te hee

I do make wine. Muscadine, blueberry. But they still need sugar. My mother-in-law was an old-timer. She put crushed grapes in a mason jar, added sugar, maybe yeast, put a rag over the top. Voila! Wine. I follow recipes, which is a lot of work. I put a bottle cap on a bottle one time -- a bit too early. The thick glass carboy exploded. I heard it go boom, thankfully I was well away from it. 

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@grav

You are correct in that is the way it should be made.  By not adding sugar your alcohol content will be significantly lower as the yeast will have limited sugar to munch on with fruit alone.  I once made wine from bananas, sugar, yeast and water (I think i still have an old bottle of it sitting in the back corner of my pantry.  Prolly 2 or 3 years old at this point).  It was quite good.  Then a "friend" turned it into brandy moonshine.  It didn't last long at all.  Proofed down to about 120.  

I think I've said it before.  I'm a huge fan of preparing for your skills, which you should be able to use to barter.  In this case, stock up on all the ingredients needed to make wine, moonshine, mead...etc.

 

 

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11 minutes ago, Walk Softly said:

@grav

You are correct in that is the way it should be made.  By not adding sugar your alcohol content will be significantly lower as the yeast will have limited sugar to munch on with fruit alone.  I once made wine from bananas, sugar, yeast and water (I think i still have an old bottle of it sitting in the back corner of my pantry.  Prolly 2 or 3 years old at this point).  It was quite good.  Then a "friend" turned it into brandy moonshine.  It didn't last long at all.  Proofed down to about 120.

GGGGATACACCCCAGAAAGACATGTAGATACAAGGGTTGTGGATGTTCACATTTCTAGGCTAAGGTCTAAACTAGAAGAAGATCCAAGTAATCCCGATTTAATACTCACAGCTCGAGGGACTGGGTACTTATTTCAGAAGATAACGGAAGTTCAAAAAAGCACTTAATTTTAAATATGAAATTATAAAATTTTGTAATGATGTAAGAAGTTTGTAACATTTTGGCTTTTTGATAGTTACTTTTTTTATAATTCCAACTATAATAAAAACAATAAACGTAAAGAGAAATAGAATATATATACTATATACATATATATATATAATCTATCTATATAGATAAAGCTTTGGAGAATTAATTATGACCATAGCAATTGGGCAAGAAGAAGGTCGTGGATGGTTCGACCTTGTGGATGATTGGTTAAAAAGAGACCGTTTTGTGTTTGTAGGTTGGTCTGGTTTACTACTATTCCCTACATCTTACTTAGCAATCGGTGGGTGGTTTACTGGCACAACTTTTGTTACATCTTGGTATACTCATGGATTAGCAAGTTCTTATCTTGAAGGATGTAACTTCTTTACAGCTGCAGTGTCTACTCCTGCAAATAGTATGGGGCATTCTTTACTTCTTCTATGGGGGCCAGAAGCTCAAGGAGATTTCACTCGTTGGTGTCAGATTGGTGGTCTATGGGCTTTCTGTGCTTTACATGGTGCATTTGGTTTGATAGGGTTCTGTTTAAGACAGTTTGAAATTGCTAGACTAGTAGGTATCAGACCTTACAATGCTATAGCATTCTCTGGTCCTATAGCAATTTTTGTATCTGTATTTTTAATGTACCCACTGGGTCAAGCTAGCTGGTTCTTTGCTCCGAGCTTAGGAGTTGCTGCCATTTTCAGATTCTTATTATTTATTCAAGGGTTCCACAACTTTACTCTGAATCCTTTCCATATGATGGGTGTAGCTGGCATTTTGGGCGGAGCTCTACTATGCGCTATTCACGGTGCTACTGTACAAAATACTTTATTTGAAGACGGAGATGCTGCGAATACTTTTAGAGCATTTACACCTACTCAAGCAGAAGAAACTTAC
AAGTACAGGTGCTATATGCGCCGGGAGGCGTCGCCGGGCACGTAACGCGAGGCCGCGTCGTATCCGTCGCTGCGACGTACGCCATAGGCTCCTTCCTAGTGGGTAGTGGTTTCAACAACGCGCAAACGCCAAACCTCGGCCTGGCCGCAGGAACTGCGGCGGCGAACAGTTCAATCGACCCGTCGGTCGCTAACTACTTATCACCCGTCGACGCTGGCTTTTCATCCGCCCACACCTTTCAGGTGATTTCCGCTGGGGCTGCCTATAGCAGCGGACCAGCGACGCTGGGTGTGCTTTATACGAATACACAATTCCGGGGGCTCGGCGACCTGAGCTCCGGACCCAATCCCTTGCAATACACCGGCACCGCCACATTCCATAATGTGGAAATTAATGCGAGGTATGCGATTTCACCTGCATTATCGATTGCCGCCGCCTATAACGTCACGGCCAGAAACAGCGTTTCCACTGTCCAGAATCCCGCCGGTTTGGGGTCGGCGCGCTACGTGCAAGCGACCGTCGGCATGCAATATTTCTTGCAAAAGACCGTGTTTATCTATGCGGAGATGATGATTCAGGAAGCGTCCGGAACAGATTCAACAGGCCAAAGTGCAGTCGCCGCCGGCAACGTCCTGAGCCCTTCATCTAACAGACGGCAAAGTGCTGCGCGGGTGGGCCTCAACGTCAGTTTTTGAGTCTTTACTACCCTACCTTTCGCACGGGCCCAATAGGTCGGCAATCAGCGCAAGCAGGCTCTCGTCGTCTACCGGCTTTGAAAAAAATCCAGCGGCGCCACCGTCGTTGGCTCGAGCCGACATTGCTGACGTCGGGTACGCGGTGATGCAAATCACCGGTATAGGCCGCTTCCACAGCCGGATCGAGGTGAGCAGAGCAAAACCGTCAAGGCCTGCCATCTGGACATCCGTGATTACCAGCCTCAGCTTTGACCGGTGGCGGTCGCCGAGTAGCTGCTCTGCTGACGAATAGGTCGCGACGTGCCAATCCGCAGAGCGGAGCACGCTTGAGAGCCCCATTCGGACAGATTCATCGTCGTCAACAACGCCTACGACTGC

I think I've said it before.  I'm a huge fan of preparing for your skills, which you should be able to use to barter.  In this case, stock up on all the ingredients needed to make wine, moonshine, mead...etc.

 

 

:DWsKVPL:I'd like to see some recipes of sugar-free wine. Fermentation is a natural process, so why not? Very interesting.

I heard that many berry wines change color and flavor over time and should not turn bad. 

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7 minutes ago, grav said:

:DWsKVPL:I'd like to see some recipes of sugar-free wine. Fermentation is a natural process, so why not? Very interesting.

I heard that many berry wines change color and flavor over time and should not turn bad. 

From my limited knowledge of wine making, you would essentially do it exactly the same, without adding sugar or yeast.  I would imagine your fruit and water ratio would be less then if you added sugar and yeast, since your yeild will be lower.  Mashup the fruit, add water and allow it to ferment.  Downside is you'll likely only see 4-6% alcohol vs. The 12-18% you would see by adding sugar and yeast.  It also won't store as long, which just means you need to drink it.. :)